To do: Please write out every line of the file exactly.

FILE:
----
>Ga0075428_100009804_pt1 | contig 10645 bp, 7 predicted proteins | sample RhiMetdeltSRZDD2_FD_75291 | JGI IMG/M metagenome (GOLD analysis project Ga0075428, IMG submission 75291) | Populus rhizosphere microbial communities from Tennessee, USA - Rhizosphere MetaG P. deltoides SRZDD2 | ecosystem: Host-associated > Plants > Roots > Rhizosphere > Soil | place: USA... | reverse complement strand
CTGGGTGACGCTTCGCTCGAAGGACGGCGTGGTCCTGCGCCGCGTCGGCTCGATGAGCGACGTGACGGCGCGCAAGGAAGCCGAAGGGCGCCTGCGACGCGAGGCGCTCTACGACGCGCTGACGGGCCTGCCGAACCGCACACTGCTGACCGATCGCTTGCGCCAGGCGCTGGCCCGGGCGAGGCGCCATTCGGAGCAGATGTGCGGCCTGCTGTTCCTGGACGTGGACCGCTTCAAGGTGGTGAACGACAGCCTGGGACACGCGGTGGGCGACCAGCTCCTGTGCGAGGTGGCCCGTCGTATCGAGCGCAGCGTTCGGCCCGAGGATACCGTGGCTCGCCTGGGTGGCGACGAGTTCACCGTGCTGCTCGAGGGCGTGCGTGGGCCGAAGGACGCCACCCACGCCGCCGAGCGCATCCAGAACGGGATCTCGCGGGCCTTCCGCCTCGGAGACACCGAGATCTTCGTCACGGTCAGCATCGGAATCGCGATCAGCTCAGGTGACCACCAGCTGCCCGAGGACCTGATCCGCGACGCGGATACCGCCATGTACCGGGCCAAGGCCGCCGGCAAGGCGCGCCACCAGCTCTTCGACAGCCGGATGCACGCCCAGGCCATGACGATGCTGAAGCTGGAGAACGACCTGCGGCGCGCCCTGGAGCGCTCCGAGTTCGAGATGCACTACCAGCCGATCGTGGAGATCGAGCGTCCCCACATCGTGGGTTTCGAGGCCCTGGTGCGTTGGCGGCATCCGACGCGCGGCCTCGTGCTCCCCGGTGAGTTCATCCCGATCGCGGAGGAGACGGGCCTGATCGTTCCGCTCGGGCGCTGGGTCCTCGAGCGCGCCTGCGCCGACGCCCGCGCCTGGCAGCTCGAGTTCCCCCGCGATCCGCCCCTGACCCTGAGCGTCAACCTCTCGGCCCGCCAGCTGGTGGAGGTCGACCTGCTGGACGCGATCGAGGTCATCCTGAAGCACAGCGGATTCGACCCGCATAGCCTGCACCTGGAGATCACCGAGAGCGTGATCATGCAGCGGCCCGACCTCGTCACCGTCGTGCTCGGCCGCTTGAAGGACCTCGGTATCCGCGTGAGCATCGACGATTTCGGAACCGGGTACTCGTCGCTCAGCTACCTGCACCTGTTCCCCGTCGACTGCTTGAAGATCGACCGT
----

>Ga0075428_100009804_pt1 | contig 10645 bp, 7 predicted proteins | sample RhiMetdeltSRZDD2_FD_75291 | JGI IMG/M metagenome (GOLD analysis project Ga0075428, IMG submission 75291) | Populus rhizosphere microbial communities from Tennessee, USA - Rhizosphere MetaG P. deltoides SRZDD2 | ecosystem: Host-associated > Plants > Roots > Rhizosphere > Soil | place: USA... | reverse complement strand
CTGGGTGACGCTTCGCTCGAAGGACGGCGTGGTCCTGCGCCGCGTCGGCTCGATGAGCGACGTGACGGCGCGCAAGGAAGCCGAAGGGCGCCTGCGACGCGAGGCGCTCTACGACGCGCTGACGGGCCTGCCGAACCGCACACTGCTGACCGATCGCTTGCGCCAGGCGCTGGCCCGGGCGAGGCGCCATTCGGAGCAGATGTGCGGCCTGCTGTTCCTGGACGTGGACCGCTTCAAGGTGGTGAACGACAGCCTGGGACACGCGGTGGGCGACCAGCTCCTGTGCGAGGTGGCCCGTCGTATCGAGCGCAGCGTTCGGCCCGAGGATACCGTGGCTCGCCTGGGTGGCGACGAGTTCACCGTGCTGCTCGAGGGCGTGCGTGGGCCGAAGGACGCCACCCACGCCGCCGAGCGCATCCAGAACGGGATCTCGCGGGCCTTCCGCCTCGGAGACACCGAGATCTTCGTCACGGTCAGCATCGGAATCGCGATCAGCTCAGGTGACCACCAGCTGCCCGAGGACCTGATCCGCGACGCGGATACCGCCATGTACCGGGCCAAGGCCGCCGGCAAGGCGCGCCACCAGCTCTTCGACAGCCGGATGCACGCCCAGGCCATGACGATGCTGAAGCTGGAGAACGACCTGCGGCGCGCCCTGGAGCGCTCCGAGTTCGAGATGCACTACCAGCCGATCGTGGAGATCGAGCGTCCCCACATCGTGGGTTTCGAGGCCCTGGTGCGTTGGCGGCATCCGACGCGCGGCCTCGTGCTCCCCGGTGAGTTCATCCCGATCGCGGAGGAGACGGGCCTGATCGTTCCGCTCGGGCGCTGGGTCCTCGAGCGCGCCTGCGCCGACGCCCGCGCCTGGCAGCTCGAGTTCCCCCGCGATCCGCCCCTGACCCTGAGCGTCAACCTCTCGGCCCGCCAGCTGGTGGAGGTCGACCTGCTGGACGCGATCGAGGTCATCCTGAAGCACAGCGGATTCGACCCGCATAGCCTGCACCTGGAGATCACCGAGAGCGTGATCATGCAGCGGCCCGACCTCGTCACCGTCGTGCTCGGCCGCTTGAAGGACCTCGGTATCCGCGTGAGCATCGACGATTTCGGAACCGGGTACTCGTCGCTCAGCTACCTGCACCTGTTCCCCGTCGACTGCTTGAAGATCGACCGT